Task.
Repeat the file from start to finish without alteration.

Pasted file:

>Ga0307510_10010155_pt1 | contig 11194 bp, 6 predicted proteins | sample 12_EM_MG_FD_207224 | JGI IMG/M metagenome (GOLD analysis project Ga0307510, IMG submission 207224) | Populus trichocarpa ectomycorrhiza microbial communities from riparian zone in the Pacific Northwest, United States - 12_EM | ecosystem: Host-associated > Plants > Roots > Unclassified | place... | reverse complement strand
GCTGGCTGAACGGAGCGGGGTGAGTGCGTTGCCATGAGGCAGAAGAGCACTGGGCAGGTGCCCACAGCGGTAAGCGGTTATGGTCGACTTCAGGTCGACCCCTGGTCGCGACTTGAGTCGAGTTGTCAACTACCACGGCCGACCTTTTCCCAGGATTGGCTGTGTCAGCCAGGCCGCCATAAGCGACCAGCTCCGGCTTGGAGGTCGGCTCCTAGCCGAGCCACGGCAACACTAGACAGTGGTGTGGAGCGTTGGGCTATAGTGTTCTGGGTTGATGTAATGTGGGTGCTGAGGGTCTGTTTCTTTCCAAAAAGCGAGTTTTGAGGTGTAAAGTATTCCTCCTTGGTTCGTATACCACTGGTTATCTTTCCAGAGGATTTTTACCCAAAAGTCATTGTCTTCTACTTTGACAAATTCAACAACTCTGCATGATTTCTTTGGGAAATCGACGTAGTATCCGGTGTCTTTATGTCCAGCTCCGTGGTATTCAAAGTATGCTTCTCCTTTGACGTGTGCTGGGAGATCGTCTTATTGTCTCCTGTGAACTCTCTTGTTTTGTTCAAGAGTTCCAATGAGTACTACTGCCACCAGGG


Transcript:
>Ga0307510_10010155_pt1 | contig 11194 bp, 6 predicted proteins | sample 12_EM_MG_FD_207224 | JGI IMG/M metagenome (GOLD analysis project Ga0307510, IMG submission 207224) | Populus trichocarpa ectomycorrhiza microbial communities from riparian zone in the Pacific Northwest, United States - 12_EM | ecosystem: Host-associated > Plants > Roots > Unclassified | place... | reverse complement strand
GCTGGCTGAACGGAGCGGGGTGAGTGCGTTGCCATGAGGCAGAAGAGCACTGGGCAGGTGCCCACAGCGGTAAGCGGTTATGGTCGACTTCAGGTCGACCCCTGGTCGCGACTTGAGTCGAGTTGTCAACTACCACGGCCGACCTTTTCCCAGGATTGGCTGTGTCAGCCAGGCCGCCATAAGCGACCAGCTCCGGCTTGGAGGTCGGCTCCTAGCCGAGCCACGGCAACACTAGACAGTGGTGTGGAGCGTTGGGCTATAGTGTTCTGGGTTGATGTAATGTGGGTGCTGAGGGTCTGTTTCTTTCCAAAAAGCGAGTTTTGAGGTGTAAAGTATTCCTCCTTGGTTCGTATACCACTGGTTATCTTTCCAGAGGATTTTTACCCAAAAGTCATTGTCTTCTACTTTGACAAATTCAACAACTCTGCATGATTTCTTTGGGAAATCGACGTAGTATCCGGTGTCTTTATGTCCAGCTCCGTGGTATTCAAAGTATGCTTCTCCTTTGACGTGTGCTGGGAGATCGTCTTATTGTCTCCTGTGAACTCTCTTGTTTTGTTCAAGAGTTCCAATGAGTACTACTGCCACCAGGG